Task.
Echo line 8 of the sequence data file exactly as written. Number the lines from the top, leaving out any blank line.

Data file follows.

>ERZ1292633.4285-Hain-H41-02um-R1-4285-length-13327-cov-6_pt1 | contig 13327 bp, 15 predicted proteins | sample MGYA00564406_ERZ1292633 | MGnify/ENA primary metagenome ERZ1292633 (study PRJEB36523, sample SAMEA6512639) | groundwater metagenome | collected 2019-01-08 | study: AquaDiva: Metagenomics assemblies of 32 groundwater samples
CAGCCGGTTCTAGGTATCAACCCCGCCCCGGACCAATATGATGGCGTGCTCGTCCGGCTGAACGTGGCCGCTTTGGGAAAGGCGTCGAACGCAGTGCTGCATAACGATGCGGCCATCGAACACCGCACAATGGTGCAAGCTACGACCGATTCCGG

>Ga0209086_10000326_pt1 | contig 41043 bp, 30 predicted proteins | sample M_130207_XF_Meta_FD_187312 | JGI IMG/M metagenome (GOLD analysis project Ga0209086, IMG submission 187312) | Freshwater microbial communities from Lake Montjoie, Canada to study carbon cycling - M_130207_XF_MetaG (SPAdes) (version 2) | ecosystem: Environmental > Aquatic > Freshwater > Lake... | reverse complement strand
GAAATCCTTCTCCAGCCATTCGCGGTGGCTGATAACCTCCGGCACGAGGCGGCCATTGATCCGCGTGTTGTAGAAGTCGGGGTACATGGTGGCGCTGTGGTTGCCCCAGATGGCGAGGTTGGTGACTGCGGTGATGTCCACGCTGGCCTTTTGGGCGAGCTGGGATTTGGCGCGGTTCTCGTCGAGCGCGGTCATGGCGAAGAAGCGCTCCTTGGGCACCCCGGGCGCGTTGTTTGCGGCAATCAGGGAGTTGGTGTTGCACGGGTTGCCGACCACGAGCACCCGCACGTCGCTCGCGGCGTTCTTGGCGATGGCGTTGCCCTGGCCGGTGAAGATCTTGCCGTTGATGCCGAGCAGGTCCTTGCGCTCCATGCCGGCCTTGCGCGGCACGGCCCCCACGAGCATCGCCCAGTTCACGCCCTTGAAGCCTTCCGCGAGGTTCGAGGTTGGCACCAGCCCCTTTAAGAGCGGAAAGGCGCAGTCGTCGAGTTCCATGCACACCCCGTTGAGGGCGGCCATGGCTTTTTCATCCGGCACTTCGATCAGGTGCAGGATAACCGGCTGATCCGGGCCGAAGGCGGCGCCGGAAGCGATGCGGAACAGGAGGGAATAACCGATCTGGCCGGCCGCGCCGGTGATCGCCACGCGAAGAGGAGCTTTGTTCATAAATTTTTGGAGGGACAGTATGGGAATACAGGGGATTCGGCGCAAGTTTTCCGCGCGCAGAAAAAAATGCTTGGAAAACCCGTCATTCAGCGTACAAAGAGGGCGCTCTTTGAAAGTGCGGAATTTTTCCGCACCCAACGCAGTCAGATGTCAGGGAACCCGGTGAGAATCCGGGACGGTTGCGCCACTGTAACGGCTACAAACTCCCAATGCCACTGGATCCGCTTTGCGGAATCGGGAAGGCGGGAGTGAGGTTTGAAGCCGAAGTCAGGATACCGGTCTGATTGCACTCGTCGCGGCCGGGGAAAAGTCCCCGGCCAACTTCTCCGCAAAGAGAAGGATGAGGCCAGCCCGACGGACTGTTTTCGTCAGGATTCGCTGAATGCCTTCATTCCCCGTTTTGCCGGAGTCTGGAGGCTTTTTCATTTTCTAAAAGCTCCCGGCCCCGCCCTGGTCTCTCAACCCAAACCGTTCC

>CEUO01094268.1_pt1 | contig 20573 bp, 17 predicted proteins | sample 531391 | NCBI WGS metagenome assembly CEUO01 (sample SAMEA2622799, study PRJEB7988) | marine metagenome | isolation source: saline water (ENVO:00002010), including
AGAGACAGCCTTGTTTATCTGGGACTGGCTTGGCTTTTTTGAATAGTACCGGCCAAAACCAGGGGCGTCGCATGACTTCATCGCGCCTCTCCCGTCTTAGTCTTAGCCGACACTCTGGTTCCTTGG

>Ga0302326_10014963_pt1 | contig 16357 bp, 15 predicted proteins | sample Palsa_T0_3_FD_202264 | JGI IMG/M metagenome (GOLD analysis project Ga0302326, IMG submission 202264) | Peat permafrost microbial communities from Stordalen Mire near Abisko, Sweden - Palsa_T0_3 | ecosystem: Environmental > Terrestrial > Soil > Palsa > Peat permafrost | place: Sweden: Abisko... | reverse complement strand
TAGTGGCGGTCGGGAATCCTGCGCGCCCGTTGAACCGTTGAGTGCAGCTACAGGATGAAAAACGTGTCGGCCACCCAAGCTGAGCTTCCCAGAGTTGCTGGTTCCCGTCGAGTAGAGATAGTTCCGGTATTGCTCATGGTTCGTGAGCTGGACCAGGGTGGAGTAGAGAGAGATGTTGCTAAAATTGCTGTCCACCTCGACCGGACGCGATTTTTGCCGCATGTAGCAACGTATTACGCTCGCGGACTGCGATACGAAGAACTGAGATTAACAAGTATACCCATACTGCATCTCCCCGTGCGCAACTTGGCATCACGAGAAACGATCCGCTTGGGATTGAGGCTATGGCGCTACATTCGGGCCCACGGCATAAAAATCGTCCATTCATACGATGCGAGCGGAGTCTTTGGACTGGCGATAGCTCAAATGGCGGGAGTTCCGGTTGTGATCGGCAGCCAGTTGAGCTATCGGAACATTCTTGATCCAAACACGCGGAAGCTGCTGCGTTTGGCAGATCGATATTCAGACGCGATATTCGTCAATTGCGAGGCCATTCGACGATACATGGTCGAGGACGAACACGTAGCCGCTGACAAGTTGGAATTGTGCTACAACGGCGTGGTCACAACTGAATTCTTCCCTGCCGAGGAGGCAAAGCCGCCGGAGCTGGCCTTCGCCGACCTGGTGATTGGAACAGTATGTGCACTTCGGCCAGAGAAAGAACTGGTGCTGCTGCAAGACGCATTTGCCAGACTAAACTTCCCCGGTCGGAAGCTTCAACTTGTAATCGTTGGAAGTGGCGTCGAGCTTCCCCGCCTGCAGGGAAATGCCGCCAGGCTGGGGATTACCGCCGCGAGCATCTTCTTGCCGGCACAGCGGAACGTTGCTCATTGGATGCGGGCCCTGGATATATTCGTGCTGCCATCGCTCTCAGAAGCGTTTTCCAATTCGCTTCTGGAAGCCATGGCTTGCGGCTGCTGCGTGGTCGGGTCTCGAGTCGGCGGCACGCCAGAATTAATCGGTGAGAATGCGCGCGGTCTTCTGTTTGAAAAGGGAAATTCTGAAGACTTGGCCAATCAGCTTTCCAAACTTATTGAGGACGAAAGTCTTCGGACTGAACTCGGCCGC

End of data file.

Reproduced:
TAGTGGCGGTCGGGAATCCTGCGCGCCCGTTGAACCGTTGAGTGCAGCTACAGGATGAAAAACGTGTCGGCCACCCAAGCTGAGCTTCCCAGAGTTGCTGGTTCCCGTCGAGTAGAGATAGTTCCGGTATTGCTCATGGTTCGTGAGCTGGACCAGGGTGGAGTAGAGAGAGATGTTGCTAAAATTGCTGTCCACCTCGACCGGACGCGATTTTTGCCGCATGTAGCAACGTATTACGCTCGCGGACTGCGATACGAAGAACTGAGATTAACAAGTATACCCATACTGCATCTCCCCGTGCGCAACTTGGCATCACGAGAAACGATCCGCTTGGGATTGAGGCTATGGCGCTACATTCGGGCCCACGGCATAAAAATCGTCCATTCATACGATGCGAGCGGAGTCTTTGGACTGGCGATAGCTCAAATGGCGGGAGTTCCGGTTGTGATCGGCAGCCAGTTGAGCTATCGGAACATTCTTGATCCAAACACGCGGAAGCTGCTGCGTTTGGCAGATCGATATTCAGACGCGATATTCGTCAATTGCGAGGCCATTCGACGATACATGGTCGAGGACGAACACGTAGCCGCTGACAAGTTGGAATTGTGCTACAACGGCGTGGTCACAACTGAATTCTTCCCTGCCGAGGAGGCAAAGCCGCCGGAGCTGGCCTTCGCCGACCTGGTGATTGGAACAGTATGTGCACTTCGGCCAGAGAAAGAACTGGTGCTGCTGCAAGACGCATTTGCCAGACTAAACTTCCCCGGTCGGAAGCTTCAACTTGTAATCGTTGGAAGTGGCGTCGAGCTTCCCCGCCTGCAGGGAAATGCCGCCAGGCTGGGGATTACCGCCGCGAGCATCTTCTTGCCGGCACAGCGGAACGTTGCTCATTGGATGCGGGCCCTGGATATATTCGTGCTGCCATCGCTCTCAGAAGCGTTTTCCAATTCGCTTCTGGAAGCCATGGCTTGCGGCTGCTGCGTGGTCGGGTCTCGAGTCGGCGGCACGCCAGAATTAATCGGTGAGAATGCGCGCGGTCTTCTGTTTGAAAAGGGAAATTCTGAAGACTTGGCCAATCAGCTTTCCAAACTTATTGAGGACGAAAGTCTTCGGACTGAACTCGGCCGC